How COVID-19 changed society
Coronavirus and the internet
Isabell Rivera ow contributor | 4/16/2020, midnight
Until last month the world seemed fine to many Americans, except China and Italy, where the novel Coronavirus (COVID-19) broke out. Little was known about the virus, which would turn into a pandemic in a matter of weeks. It already has changed the way society handles chaos and isolation. The internet has become more popular these days than ever before.
Originally invented for military purposes, and then for communication between scientists, the internet, which made its first appearance in 1965, has changed drastically. Many people in the early to mid-’90s did not have access to it, but by 1995 when American Online (AOL) became the biggest online portal via dial-up, the internet became accessible to most people.
However, after broadband became more popular in the early 2000s, dial-up and AOL declined. The future of not just the internet, but also communication has changed since social networking sites, such as Snapchat and Facebook has made their way to the surface.
These days, social media platforms, such as Twitter, have become the new channel of communication. And not just for regular people, but for political parties. President Donald J. Trump is no stranger to Twitter and shares exactly how he feels about everything going on in the world; COVID-19 is no exception.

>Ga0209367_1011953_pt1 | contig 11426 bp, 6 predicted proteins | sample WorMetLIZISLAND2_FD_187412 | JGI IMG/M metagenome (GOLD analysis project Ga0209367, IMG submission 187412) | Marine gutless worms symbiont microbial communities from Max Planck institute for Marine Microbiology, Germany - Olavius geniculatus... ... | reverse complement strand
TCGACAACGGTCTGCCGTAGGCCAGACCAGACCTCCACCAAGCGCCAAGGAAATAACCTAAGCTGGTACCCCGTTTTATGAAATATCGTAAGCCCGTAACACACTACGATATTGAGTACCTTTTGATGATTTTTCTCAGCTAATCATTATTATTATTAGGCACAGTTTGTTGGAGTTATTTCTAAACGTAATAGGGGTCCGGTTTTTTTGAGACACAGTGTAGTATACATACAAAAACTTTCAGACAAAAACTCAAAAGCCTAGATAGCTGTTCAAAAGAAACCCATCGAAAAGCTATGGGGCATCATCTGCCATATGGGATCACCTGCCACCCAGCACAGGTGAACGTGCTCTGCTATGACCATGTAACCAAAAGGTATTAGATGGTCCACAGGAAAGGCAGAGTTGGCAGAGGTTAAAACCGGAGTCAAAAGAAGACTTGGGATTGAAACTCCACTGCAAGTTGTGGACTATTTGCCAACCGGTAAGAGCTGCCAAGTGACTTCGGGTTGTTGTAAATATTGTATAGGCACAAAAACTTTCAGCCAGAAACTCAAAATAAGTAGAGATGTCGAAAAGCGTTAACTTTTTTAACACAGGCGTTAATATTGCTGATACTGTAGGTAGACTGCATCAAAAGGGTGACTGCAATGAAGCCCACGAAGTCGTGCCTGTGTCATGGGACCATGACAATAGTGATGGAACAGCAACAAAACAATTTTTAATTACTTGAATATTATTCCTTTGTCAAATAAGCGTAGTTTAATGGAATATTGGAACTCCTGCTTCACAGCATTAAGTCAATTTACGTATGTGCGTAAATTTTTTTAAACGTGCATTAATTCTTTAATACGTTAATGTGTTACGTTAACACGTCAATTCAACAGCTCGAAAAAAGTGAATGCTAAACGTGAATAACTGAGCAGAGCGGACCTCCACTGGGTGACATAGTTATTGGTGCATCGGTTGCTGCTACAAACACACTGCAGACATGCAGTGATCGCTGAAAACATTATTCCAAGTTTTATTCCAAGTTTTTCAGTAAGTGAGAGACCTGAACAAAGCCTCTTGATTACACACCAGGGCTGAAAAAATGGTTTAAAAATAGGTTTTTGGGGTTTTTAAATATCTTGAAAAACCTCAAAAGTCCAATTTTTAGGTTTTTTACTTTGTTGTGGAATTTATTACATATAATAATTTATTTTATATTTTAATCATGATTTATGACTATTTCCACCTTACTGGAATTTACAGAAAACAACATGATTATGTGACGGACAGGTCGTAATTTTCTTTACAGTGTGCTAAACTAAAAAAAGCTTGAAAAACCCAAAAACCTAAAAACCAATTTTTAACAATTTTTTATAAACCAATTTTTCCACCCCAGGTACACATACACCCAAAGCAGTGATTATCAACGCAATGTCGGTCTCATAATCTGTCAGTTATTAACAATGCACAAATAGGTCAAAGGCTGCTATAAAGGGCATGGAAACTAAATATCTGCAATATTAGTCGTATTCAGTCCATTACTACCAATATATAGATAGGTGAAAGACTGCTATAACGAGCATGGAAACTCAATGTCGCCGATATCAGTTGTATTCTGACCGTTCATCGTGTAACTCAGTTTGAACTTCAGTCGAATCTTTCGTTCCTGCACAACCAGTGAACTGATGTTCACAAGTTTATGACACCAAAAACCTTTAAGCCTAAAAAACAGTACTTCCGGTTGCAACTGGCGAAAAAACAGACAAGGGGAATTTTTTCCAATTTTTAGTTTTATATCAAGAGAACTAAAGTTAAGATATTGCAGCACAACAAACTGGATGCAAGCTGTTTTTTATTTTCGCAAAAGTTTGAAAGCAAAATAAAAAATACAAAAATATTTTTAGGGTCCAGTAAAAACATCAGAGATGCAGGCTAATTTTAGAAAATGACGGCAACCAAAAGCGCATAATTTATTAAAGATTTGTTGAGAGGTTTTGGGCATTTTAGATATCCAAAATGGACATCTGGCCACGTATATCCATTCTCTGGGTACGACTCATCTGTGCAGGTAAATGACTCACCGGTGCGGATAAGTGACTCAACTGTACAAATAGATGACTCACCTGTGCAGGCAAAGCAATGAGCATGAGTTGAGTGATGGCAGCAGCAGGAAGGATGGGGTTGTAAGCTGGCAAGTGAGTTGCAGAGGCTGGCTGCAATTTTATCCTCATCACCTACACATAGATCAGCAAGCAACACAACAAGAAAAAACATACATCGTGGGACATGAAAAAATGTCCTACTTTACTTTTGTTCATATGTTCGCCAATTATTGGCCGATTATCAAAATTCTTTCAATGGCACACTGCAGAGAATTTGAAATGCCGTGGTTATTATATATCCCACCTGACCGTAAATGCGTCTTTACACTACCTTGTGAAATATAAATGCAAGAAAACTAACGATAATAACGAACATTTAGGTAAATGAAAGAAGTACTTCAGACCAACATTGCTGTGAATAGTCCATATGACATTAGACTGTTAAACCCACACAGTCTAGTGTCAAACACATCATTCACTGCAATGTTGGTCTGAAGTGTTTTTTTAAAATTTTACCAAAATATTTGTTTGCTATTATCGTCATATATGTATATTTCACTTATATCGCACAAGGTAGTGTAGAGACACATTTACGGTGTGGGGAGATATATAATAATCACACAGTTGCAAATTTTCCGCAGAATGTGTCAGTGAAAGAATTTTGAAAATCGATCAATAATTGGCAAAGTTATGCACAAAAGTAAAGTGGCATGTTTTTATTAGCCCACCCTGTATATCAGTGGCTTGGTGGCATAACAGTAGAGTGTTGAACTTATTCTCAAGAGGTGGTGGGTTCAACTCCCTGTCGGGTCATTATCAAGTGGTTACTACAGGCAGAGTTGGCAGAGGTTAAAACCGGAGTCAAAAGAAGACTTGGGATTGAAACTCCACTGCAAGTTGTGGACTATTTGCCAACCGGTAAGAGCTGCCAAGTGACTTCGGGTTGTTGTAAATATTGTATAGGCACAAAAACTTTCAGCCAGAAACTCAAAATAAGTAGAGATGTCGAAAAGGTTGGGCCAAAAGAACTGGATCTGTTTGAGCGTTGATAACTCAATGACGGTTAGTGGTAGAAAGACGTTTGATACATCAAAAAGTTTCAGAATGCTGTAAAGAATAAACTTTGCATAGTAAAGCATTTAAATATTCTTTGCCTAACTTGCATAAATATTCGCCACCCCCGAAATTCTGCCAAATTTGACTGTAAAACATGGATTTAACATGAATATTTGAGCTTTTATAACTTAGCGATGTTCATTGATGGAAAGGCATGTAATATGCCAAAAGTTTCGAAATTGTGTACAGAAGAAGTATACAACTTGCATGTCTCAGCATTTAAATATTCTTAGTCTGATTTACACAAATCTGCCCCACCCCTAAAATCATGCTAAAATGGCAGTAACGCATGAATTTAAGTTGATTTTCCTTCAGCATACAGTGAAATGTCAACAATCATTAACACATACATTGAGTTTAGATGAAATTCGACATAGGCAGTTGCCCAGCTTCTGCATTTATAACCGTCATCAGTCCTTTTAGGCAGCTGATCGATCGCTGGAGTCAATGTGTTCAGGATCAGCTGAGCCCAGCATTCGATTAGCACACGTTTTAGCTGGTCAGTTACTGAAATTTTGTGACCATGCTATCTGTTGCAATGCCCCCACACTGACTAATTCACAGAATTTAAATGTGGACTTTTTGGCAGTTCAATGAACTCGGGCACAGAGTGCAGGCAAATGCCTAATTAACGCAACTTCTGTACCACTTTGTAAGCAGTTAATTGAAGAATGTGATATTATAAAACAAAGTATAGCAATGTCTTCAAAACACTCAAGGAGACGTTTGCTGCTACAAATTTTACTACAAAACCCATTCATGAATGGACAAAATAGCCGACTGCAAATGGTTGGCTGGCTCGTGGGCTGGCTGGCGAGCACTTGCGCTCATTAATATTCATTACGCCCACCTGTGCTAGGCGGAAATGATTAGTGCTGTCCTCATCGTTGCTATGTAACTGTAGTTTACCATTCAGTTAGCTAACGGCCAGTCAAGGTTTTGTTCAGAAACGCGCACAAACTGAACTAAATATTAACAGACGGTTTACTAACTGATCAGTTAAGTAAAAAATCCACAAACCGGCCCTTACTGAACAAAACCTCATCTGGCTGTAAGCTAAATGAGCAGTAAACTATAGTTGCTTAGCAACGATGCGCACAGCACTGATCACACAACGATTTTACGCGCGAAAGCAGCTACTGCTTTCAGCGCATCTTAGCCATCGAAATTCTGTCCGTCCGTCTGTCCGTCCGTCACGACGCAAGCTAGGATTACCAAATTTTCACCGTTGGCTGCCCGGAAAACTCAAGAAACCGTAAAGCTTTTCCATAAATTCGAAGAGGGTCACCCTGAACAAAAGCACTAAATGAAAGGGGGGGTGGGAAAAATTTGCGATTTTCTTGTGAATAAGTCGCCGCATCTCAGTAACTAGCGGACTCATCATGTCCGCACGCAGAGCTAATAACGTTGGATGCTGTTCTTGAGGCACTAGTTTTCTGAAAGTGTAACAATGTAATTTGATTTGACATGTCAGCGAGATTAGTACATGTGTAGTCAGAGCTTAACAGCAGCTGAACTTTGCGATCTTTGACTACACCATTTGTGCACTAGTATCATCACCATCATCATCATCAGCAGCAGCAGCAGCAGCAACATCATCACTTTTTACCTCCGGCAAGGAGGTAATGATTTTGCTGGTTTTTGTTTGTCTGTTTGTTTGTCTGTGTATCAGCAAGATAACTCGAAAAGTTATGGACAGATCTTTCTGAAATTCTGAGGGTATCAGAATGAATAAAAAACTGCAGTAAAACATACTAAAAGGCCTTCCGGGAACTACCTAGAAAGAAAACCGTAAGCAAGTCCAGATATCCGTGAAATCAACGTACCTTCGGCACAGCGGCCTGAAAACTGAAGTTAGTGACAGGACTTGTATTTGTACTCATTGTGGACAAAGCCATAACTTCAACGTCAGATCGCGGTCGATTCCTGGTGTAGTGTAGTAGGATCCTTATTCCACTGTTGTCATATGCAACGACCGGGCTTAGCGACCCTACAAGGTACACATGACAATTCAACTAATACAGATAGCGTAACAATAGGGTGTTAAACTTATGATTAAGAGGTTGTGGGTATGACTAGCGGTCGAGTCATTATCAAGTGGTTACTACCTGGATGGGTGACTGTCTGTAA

According to writer and New York University Journalism Professor Keith Kloor, the internet, especially Twitter, has played a big role since COVID-19 circled around. As an experiment, and to be in a certain “virtual bubble,” Kloor created a fake Twitter account to get insight about what people in power and Trump supporters think of the current COVID-19 pandemic. And surprisingly, many think it’s a hoax and not as serious as the media portrays it. These post by naysayers allow the circulation of false information.
Many political parties seem to come together via Twitter, during the country’s current crisis, as well as in hopes to defeat President Trump in November.
“Initially, we saw COVID-19 politicized and treated like any other topic in the media,” Assistant Professor of English and Director of the Journalism and Print Media Program Frank Percaccio of Kingsborough Community College in Brooklyn, NY said in an email. “Now that the issue is much more severe, political leaders appear to be coming together for the common good of all citizens. However, we may see the issue become politicized once again once the initial crisis of the pandemic subsides.”
There is no doubt that going back to the known-normal, is not going to happen. It’s hard to determine what normal will be like in the next few weeks, or months even.
Percaccio believes that the usage of social media has increased since the COVID-19 outbreak, spreading both panic and comfort.
“In some cases, social media does, unfortunately, spread fear, xenophobia, bigotry (especially now against Asian-Americans, and misinformation. But it also has been allowing people to congregate virtually,” Percaccio said. “By doing so, perhaps social media is helping to stave off the feelings of isolation and loneliness that we may encounter during our quarantine period.”